Cradle Of Filth - The Manticore and Other Horrors (Peaceville)

For a band whose main point of notoriety was a T-Shirt slogan bearing the words “Jesus Is a Cunt” Suffolk Extreme metallers Cradle Of Filth have always been a (intentionally?) tongue in cheek prospect. As far removed from Norwegian church burners and the Neo-Nazism of their European peers as they could get, the band enjoyed a signing to Sony (2003’s Damnation and a Day), Kerrang front covers and Appearances on TV shows such as Nevermind the Buzzcocks. Their success combined with the bands camp, knowing sense of humour made Dani Filth and co more Count Duckula than Count Grishnackh, and a target of ridicule and even hate from the more intense devotees of the Black and Extreme metal genres.

Released Oct 30th, 2012 via Peaceville / By Lewie Peckham
Cradle Of Filth - The Manticore and Other Horrors (Peaceville) The bands newest opus (and second release on UK Metal label Peaceville), The Manticore and Other Horrors sees a move away from the symphonic metal of past albums and a new incorporation of NWOBHM and Napalm Death Grindcore into the COF sound. A concept album based on a bestiary, the collection of stories documenting the mythical monsters that made up parts of medieval folklore, the eleven tracks that appear on The Manticore... bring to life tales of vampirism, lycanthropy, and demons that have been a constant fixture in the bands lyrics throughout their career.

Musically it’s what you would expect from a Cradle of Filth album, chugging guitars and squalling leads, swirls of hammer horror keyboards and Martin Škaroupka’s precision drum patterns that sound like he is kicking seven shades out of a typewriter. Over this schlock-horror symphony frontman Dani Filth shrieks, growls and grunts, a grim(m) fairy-tale storyteller bringing COF’s nightmarish world to life. The stabs of piano that punctuate ‘For Your Vulgar Delectation’ add light to the bands musical shade, while the white knuckle scream of ‘Manticore’ brings to mind brummie leather-metallers Judas Priest, with Dani Filths banshee vocals piercing through Paul Allenders power-metal guitars.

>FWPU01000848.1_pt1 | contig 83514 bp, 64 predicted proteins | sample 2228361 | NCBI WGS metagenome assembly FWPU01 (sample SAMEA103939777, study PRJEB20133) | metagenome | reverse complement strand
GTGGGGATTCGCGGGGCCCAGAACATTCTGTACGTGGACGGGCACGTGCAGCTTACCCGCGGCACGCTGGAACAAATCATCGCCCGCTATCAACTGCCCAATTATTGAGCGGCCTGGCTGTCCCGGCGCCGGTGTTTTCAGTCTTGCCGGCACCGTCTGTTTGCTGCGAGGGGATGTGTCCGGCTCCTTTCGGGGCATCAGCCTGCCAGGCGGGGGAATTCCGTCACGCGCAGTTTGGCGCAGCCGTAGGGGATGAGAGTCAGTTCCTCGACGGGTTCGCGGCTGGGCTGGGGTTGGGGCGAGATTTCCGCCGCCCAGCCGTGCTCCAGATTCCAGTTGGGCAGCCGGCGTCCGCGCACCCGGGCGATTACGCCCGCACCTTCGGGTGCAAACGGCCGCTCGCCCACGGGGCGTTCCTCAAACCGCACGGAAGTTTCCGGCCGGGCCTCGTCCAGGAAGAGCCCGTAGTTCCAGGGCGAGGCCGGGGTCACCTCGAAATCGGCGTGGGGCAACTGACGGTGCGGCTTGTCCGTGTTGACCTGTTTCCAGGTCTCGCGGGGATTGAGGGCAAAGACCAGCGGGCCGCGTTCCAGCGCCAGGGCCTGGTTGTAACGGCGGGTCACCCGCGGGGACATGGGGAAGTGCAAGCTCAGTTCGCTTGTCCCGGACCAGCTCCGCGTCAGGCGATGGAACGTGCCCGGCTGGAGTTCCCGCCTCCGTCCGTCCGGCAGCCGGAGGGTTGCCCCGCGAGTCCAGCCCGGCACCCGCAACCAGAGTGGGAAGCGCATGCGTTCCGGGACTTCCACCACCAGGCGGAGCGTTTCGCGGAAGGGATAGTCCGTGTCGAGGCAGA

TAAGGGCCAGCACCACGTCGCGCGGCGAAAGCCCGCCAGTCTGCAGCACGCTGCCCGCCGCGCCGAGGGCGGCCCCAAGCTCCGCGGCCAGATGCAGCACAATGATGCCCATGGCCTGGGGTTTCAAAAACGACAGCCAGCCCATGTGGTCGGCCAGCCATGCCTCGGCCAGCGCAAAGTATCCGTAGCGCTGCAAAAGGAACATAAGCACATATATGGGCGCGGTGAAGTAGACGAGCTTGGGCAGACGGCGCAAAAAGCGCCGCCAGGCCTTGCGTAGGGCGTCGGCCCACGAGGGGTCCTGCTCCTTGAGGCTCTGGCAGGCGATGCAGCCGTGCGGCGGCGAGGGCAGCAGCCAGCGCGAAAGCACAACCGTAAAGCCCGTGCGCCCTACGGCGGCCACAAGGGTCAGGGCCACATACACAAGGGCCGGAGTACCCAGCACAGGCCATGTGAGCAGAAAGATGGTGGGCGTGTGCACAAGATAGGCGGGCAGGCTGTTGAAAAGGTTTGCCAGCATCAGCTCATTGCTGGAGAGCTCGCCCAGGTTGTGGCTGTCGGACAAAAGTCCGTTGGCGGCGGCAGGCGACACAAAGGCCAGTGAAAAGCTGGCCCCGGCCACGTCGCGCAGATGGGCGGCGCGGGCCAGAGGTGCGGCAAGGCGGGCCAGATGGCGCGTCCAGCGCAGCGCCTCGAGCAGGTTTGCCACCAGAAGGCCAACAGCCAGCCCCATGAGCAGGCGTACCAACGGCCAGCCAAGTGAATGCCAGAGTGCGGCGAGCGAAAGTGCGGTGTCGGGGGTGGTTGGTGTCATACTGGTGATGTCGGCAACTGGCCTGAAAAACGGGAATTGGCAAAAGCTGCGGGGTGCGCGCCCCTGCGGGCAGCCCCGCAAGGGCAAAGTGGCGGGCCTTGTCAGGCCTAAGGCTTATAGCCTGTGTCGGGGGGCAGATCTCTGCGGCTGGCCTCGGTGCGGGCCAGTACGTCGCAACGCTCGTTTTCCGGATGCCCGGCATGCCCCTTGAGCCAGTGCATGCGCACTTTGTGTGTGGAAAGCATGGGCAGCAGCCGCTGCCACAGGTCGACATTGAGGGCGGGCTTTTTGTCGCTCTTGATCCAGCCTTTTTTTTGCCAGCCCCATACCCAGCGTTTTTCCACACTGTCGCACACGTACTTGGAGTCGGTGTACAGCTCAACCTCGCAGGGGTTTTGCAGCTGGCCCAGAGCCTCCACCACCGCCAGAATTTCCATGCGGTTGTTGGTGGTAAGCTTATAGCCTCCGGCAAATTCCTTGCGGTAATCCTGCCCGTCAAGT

There are times however that the album drifts into heavy metal bluster and can feel like an enduring listen to anyone who isn’t a devoted fan of the band. The repetitive palm-muted riffage of Allenders' guitars, although technically proficient, comes across, at various points, like a lack of ideas and a reliance on the Slayer-esque rhythms that seem to take up residence in too many songs. It makes for a inconsistent listen as every thrilling guitar swoop or pounding drum beat is unfortunately matched with some embarrassing trad-metal and ridiculous lyrics that will (and probably do) incite furious devil horns and migraine inducing headbanging at some European metal festival full of bands with names that are unreadable when turned into a spikey logo and adorned on black long-sleeved tops, but listening on headphones or in the comfort of your own home its Carry On Screaming rather than H.P Lovecraft’s Necronomicon that comes to mind.

If you are not a fan of the band or the genre this will probably just pass you by, but for curious listeners or for someone looking for a more accessible starting point to dive into the Extreme/thrash/black metal genre then The Manticore and Other Horrors will provide one of the better starting points.